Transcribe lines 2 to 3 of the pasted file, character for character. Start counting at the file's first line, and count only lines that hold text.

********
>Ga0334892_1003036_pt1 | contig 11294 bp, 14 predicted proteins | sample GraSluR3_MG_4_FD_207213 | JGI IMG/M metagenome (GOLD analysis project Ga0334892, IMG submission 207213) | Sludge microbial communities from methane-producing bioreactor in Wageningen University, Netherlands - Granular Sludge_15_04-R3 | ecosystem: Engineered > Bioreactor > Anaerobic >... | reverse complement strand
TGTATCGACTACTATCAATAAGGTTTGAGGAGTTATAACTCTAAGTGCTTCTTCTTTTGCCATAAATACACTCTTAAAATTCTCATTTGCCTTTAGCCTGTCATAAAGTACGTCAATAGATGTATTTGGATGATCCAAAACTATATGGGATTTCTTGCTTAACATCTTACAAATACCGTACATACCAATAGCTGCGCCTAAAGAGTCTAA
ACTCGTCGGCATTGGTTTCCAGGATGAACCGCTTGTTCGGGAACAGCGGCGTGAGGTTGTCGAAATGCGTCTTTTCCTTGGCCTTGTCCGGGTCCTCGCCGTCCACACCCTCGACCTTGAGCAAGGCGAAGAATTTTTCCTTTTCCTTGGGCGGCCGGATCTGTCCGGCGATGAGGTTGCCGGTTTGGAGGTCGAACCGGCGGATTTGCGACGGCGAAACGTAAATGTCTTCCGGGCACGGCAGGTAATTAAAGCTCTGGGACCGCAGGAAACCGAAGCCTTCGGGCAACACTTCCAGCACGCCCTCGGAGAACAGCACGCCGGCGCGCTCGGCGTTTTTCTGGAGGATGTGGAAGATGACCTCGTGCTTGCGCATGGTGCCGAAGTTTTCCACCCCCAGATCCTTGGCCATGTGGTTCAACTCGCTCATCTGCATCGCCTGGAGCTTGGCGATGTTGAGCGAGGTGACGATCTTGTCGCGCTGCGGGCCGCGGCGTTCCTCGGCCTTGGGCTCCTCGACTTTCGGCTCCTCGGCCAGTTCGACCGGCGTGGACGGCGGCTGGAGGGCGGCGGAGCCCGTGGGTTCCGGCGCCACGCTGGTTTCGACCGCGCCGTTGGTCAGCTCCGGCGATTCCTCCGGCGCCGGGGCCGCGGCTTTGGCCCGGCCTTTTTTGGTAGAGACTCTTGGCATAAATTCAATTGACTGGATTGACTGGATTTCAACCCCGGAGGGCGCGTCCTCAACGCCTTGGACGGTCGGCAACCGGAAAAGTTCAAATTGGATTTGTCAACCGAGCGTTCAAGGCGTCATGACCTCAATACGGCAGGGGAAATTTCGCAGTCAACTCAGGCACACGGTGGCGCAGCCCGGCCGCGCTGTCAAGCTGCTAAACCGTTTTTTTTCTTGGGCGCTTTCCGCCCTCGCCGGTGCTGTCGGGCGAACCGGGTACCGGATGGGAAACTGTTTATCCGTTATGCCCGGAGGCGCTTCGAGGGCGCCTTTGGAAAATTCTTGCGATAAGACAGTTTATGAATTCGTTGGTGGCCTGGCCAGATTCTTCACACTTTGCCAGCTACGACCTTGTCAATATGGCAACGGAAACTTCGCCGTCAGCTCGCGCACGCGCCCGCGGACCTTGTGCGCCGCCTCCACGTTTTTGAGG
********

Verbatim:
TGTATCGACTACTATCAATAAGGTTTGAGGAGTTATAACTCTAAGTGCTTCTTCTTTTGCCATAAATACACTCTTAAAATTCTCATTTGCCTTTAGCCTGTCATAAAGTACGTCAATAGATGTATTTGGATGATCCAAAACTATATGGGATTTCTTGCTTAACATCTTACAAATACCGTACATACCAATAGCTGCGCCTAAAGAGTCTAA
ACTCGTCGGCATTGGTTTCCAGGATGAACCGCTTGTTCGGGAACAGCGGCGTGAGGTTGTCGAAATGCGTCTTTTCCTTGGCCTTGTCCGGGTCCTCGCCGTCCACACCCTCGACCTTGAGCAAGGCGAAGAATTTTTCCTTTTCCTTGGGCGGCCGGATCTGTCCGGCGATGAGGTTGCCGGTTTGGAGGTCGAACCGGCGGATTTGCGACGGCGAAACGTAAATGTCTTCCGGGCACGGCAGGTAATTAAAGCTCTGGGACCGCAGGAAACCGAAGCCTTCGGGCAACACTTCCAGCACGCCCTCGGAGAACAGCACGCCGGCGCGCTCGGCGTTTTTCTGGAGGATGTGGAAGATGACCTCGTGCTTGCGCATGGTGCCGAAGTTTTCCACCCCCAGATCCTTGGCCATGTGGTTCAACTCGCTCATCTGCATCGCCTGGAGCTTGGCGATGTTGAGCGAGGTGACGATCTTGTCGCGCTGCGGGCCGCGGCGTTCCTCGGCCTTGGGCTCCTCGACTTTCGGCTCCTCGGCCAGTTCGACCGGCGTGGACGGCGGCTGGAGGGCGGCGGAGCCCGTGGGTTCCGGCGCCACGCTGGTTTCGACCGCGCCGTTGGTCAGCTCCGGCGATTCCTCCGGCGCCGGGGCCGCGGCTTTGGCCCGGCCTTTTTTGGTAGAGACTCTTGGCATAAATTCAATTGACTGGATTGACTGGATTTCAACCCCGGAGGGCGCGTCCTCAACGCCTTGGACGGTCGGCAACCGGAAAAGTTCAAATTGGATTTGTCAACCGAGCGTTCAAGGCGTCATGACCTCAATACGGCAGGGGAAATTTCGCAGTCAACTCAGGCACACGGTGGCGCAGCCCGGCCGCGCTGTCAAGCTGCTAAACCGTTTTTTTTCTTGGGCGCTTTCCGCCCTCGCCGGTGCTGTCGGGCGAACCGGGTACCGGATGGGAAACTGTTTATCCGTTATGCCCGGAGGCGCTTCGAGGGCGCCTTTGGAAAATTCTTGCGATAAGACAGTTTATGAATTCGTTGGTGGCCTGGCCAGATTCTTCACACTTTGCCAGCTACGACCTTGTCAATATGGCAACGGAAACTTCGCCGTCAGCTCGCGCACGCGCCCGCGGACCTTGTGCGCCGCCTCCACGTTTTTGAGG